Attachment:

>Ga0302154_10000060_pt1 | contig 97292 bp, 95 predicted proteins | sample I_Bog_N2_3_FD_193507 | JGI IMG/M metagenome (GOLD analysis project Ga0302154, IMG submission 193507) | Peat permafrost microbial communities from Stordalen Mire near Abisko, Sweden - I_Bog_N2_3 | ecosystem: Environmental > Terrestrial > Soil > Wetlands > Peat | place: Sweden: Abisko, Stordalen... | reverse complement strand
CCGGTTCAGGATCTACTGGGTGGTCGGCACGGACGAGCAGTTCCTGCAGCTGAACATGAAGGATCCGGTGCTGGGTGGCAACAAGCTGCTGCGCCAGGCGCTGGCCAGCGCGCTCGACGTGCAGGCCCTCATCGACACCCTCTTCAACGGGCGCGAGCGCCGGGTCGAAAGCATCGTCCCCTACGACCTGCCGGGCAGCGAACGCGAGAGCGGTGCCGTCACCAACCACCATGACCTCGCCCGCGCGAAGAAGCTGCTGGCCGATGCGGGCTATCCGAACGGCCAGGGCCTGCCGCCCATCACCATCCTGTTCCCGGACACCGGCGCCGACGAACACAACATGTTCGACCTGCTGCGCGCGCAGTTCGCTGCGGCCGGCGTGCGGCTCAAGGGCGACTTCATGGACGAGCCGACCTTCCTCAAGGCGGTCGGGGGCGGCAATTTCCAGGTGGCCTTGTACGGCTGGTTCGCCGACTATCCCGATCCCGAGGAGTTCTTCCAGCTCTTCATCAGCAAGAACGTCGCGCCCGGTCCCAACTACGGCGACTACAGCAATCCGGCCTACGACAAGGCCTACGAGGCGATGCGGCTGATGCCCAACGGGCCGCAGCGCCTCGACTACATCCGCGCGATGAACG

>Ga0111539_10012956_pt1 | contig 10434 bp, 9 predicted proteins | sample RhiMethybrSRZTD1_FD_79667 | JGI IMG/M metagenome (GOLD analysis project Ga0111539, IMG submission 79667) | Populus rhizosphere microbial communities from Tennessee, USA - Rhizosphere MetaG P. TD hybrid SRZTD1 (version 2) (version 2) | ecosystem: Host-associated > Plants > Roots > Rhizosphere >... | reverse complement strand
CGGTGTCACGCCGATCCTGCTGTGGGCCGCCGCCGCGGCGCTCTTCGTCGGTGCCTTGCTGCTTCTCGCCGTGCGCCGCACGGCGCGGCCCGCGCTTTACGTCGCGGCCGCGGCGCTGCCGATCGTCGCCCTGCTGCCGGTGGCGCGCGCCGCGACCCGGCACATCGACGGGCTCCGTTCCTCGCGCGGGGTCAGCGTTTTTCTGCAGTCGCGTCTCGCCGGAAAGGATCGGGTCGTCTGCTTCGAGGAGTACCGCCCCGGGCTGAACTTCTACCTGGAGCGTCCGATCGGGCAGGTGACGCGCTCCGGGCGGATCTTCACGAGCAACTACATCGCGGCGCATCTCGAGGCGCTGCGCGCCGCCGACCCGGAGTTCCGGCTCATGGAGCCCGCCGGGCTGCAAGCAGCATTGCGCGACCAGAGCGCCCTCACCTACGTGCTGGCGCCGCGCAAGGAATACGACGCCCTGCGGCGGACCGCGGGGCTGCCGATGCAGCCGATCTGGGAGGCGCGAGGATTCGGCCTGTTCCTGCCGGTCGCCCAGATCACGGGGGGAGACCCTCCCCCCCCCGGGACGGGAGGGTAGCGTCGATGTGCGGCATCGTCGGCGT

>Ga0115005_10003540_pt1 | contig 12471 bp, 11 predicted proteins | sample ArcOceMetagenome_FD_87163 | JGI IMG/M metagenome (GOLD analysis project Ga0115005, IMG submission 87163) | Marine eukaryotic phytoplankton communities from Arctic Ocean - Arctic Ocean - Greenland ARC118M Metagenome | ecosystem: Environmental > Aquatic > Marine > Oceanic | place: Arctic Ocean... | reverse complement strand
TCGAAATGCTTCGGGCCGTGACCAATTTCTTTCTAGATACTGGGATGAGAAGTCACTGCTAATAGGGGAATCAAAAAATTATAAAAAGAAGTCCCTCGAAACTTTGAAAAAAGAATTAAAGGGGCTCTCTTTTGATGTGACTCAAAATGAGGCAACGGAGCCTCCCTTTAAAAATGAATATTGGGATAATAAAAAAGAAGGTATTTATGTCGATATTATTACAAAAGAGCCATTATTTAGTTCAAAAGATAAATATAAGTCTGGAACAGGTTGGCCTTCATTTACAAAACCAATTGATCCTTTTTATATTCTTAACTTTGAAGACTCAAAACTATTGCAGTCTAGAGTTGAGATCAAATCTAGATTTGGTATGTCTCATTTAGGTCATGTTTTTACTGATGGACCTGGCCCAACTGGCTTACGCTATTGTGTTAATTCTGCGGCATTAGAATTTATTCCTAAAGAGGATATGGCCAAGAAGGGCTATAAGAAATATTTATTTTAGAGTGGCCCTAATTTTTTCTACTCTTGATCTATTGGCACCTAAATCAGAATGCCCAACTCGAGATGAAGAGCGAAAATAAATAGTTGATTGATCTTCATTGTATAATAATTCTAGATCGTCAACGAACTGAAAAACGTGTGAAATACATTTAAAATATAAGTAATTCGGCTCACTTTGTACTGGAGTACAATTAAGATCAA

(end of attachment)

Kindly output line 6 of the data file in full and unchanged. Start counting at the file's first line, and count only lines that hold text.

TCGAAATGCTTCGGGCCGTGACCAATTTCTTTCTAGATACTGGGATGAGAAGTCACTGCTAATAGGGGAATCAAAAAATTATAAAAAGAAGTCCCTCGAAACTTTGAAAAAAGAATTAAAGGGGCTCTCTTTTGATGTGACTCAAAATGAGGCAACGGAGCCTCCCTTTAAAAATGAATATTGGGATAATAAAAAAGAAGGTATTTATGTCGATATTATTACAAAAGAGCCATTATTTAGTTCAAAAGATAAATATAAGTCTGGAACAGGTTGGCCTTCATTTACAAAACCAATTGATCCTTTTTATATTCTTAACTTTGAAGACTCAAAACTATTGCAGTCTAGAGTTGAGATCAAATCTAGATTTGGTATGTCTCATTTAGGTCATGTTTTTACTGATGGACCTGGCCCAACTGGCTTACGCTATTGTGTTAATTCTGCGGCATTAGAATTTATTCCTAAAGAGGATATGGCCAAGAAGGGCTATAAGAAATATTTATTTTAGAGTGGCCCTAATTTTTTCTACTCTTGATCTATTGGCACCTAAATCAGAATGCCCAACTCGAGATGAAGAGCGAAAATAAATAGTTGATTGATCTTCATTGTATAATAATTCTAGATCGTCAACGAACTGAAAAACGTGTGAAATACATTTAAAATATAAGTAATTCGGCTCACTTTGTACTGGAGTACAATTAAGATCAA